Andrew Kravis

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Should I Cancel My LSAT Score?

Congratulations on surviving Test Day! If you’re like most other test takers, you probably left the testing site feeling some mixture of relief and dread. The part of you that’s feeling relief is just glad that’s finally over with and is telling you to go get some ice cream, or watch GOT, or whatever it is that tickles your fancy. But the part of you that’s feeling dread is probably screaming at you to cancel your score.

Let’s be clear: most of you should not cancel your scores.

First of all, everyone experiences some level of self-doubt after walking out of the test. That’s totally normal. But nobody knows for sure how they did until scores are released. It’s very possible you did better than you think, but if you cancel your score you’ll never know.

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Last Minute Tips: Logical Reasoning

With less than three weeks until the June LSAT, it’s time to buckle down on studying. This week we’re offering one important last-minute tip for each LSAT section. In the last two days, we’ve looked at Reading Comprehension and Logic Games; today we’re talking Logical Reasoning.

The Logical Reasoning section of the LSAT can present an especially good opportunity to tweak your approach in the final weeks of prep. Why? Because many test-takers continually struggle with the same type of Logical Reasoning questions. It may be difficult to identify a pattern until you’ve taken a couple of practice exams, but once you have that practice under your belt, go back and look at all the questions you got wrong (or guessed correctly but didn’t know) on those tests.

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Does the NFL’s ‘Deflategate’ Ruling Make Legal Sense?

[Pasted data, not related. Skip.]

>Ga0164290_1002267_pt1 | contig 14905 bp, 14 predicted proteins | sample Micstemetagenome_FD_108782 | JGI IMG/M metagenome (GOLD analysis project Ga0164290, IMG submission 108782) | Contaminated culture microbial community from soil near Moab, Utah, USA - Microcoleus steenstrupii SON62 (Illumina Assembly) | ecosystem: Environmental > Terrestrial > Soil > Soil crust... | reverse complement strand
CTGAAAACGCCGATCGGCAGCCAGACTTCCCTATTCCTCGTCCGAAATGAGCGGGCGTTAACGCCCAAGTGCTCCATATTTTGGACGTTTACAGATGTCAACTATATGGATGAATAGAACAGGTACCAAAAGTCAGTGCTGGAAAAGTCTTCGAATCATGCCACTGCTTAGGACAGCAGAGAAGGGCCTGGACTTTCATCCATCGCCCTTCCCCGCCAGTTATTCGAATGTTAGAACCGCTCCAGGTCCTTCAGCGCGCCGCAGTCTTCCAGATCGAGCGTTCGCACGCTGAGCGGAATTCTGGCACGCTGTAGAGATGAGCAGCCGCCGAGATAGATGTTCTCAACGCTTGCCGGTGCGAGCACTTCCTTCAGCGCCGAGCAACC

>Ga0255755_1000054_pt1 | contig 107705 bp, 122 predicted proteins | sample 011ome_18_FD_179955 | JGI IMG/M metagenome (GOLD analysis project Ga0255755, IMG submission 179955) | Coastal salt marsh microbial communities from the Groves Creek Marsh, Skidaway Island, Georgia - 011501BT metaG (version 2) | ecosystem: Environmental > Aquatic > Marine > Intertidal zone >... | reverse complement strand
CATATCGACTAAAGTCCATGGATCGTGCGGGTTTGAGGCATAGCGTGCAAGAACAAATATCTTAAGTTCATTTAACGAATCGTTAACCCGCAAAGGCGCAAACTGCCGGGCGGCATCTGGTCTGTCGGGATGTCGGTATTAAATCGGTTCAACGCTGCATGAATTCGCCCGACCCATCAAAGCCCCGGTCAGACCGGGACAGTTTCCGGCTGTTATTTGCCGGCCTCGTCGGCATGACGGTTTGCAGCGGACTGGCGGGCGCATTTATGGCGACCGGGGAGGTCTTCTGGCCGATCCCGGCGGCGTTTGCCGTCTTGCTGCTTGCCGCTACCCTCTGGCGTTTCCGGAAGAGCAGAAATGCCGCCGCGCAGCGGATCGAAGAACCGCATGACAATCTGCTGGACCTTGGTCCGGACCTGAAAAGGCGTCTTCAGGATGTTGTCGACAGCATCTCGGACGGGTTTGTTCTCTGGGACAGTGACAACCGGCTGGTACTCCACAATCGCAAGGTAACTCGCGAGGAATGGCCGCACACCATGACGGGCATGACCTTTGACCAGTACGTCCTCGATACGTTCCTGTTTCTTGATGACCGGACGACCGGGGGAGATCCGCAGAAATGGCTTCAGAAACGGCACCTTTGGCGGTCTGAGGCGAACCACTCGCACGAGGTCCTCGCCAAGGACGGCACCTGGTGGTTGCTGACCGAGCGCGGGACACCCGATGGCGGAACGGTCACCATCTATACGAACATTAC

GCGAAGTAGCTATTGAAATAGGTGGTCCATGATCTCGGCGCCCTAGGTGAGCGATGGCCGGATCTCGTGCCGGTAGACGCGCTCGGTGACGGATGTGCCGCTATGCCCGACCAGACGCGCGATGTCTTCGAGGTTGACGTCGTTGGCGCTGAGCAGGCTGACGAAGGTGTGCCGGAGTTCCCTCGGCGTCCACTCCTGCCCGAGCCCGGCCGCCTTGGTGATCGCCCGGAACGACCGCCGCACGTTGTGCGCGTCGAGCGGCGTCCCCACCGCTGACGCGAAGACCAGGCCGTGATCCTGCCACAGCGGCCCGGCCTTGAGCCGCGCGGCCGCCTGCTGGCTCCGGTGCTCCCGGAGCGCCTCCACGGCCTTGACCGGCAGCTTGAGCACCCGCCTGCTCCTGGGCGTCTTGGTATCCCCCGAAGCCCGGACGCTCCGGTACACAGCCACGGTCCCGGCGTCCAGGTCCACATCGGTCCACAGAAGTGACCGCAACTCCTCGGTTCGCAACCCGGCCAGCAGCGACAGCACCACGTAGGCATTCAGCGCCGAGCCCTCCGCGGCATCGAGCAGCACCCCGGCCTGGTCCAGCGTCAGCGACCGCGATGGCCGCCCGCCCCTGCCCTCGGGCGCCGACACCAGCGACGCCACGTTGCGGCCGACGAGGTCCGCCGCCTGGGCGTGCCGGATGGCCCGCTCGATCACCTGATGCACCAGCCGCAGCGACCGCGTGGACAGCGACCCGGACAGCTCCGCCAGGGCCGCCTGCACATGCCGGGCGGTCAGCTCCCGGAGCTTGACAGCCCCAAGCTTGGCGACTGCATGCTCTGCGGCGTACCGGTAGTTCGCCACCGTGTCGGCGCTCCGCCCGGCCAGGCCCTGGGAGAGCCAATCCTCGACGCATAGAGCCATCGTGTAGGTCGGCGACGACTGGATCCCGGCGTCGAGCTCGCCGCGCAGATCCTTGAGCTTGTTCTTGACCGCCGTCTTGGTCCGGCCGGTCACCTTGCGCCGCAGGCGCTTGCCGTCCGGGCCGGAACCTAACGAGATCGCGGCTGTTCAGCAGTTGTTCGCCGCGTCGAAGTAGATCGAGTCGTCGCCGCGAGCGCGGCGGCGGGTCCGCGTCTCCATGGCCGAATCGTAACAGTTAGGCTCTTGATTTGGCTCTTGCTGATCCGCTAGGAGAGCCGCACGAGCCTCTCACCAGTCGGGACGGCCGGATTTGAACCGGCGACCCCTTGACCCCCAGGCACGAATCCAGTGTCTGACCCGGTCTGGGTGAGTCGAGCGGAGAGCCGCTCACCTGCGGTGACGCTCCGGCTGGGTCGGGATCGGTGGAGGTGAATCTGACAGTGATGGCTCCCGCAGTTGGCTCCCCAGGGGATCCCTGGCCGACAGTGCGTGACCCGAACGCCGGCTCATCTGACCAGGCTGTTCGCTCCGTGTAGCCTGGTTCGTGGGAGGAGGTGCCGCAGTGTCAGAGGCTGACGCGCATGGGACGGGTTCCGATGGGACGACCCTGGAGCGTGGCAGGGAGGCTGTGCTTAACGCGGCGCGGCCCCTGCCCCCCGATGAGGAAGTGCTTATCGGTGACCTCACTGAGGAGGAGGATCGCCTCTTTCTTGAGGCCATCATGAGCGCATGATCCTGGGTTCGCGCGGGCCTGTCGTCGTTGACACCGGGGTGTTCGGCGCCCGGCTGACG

On May 6th, the NFL released the Wells Report (named for its chief author, Ted Wells of the law firm Paul, Weiss, Rifkind, Wharton & Garrison LLP), a summary of the NFL’s investigation into the events popularly known as “Deflategate.” (If you don’t know what “Deflategate” is, stop, take a minute to read this, and then come back.) The findings detailed in the Wells Report were unflattering for the Patriots organization and, somewhat surprisingly, condemnatory of Patriots quarterback Tom Brady. Despite Brady’s insistence that he had “no knowledge of any wrongdoing,”[1] the NFL found not only that it was probable that Patriots personnel acted deliberately, but also that it was “more probable than not that Brady was at least generally aware” of the wrongdoing.

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Are You Ready for the June LSAT?

The June 2015 LSAT regular registration deadline is May 1, 2015. That’s a week from today. For those of you who haven’t registered yet, you might be feeling a little hesitant to pull the trigger. After all, the test is roughly six weeks away, and it seems like there’s still so much studying to do (or at least it did to me). Is it even possible to tell whether you’ll be ready by test day?

There are definitely a couple of ways to know if you’re not ready:

1. You haven’t started studying yet.
I know barely anyone who didn’t start studying at least two or three months before the test and got the score they wanted. These are the same test-taking savants who got perfect SAT scores without studying at all. If you’re this kind of person: congratulations. Also, this post probably isn’t for you.

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How to Decide Where to Apply

If you want a J.D. from an ABA-approved institution, there are 204 schools you can apply to. Most of us can’t apply to all 204. And why would you want to? That would be expensive and a huge waste of time.

So how do you figure out which law schools to apply to? There are four key factors to consider.

1. Rankings
Rankings are important for two reasons: A) They can help predict which schools you’ll get into, and B) They dictate how prestigious your degree is seen to be.

Regarding Point A: Your LSAT score and undergraduate GPA factor heavily into a law school’s admissions decision.

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What I Learned From Bombing the LSAT

As part of a continuing series of LSAT diaries, new Blueprint instructor Andrew Kravis tells us about the lessons he learned from his first LSAT. Find thoughts from two other instructors in Part 1 and Part 2.

The first time I took the LSAT, I was 19. It was the fall of my junior year of undergrad at the University of Michigan, and I was set to graduate the following spring with an English degree and a foggy idea of what I wanted to do with my life. As an insecure kid who measured his self-worth entirely on the basis of academic performance, naturally I locked in on applying to master’s programs. I researched the best schools for comparative literature and queer theory, booked campus visits, and set dates to take the GRE and the GRE Subject Test in Literature in English.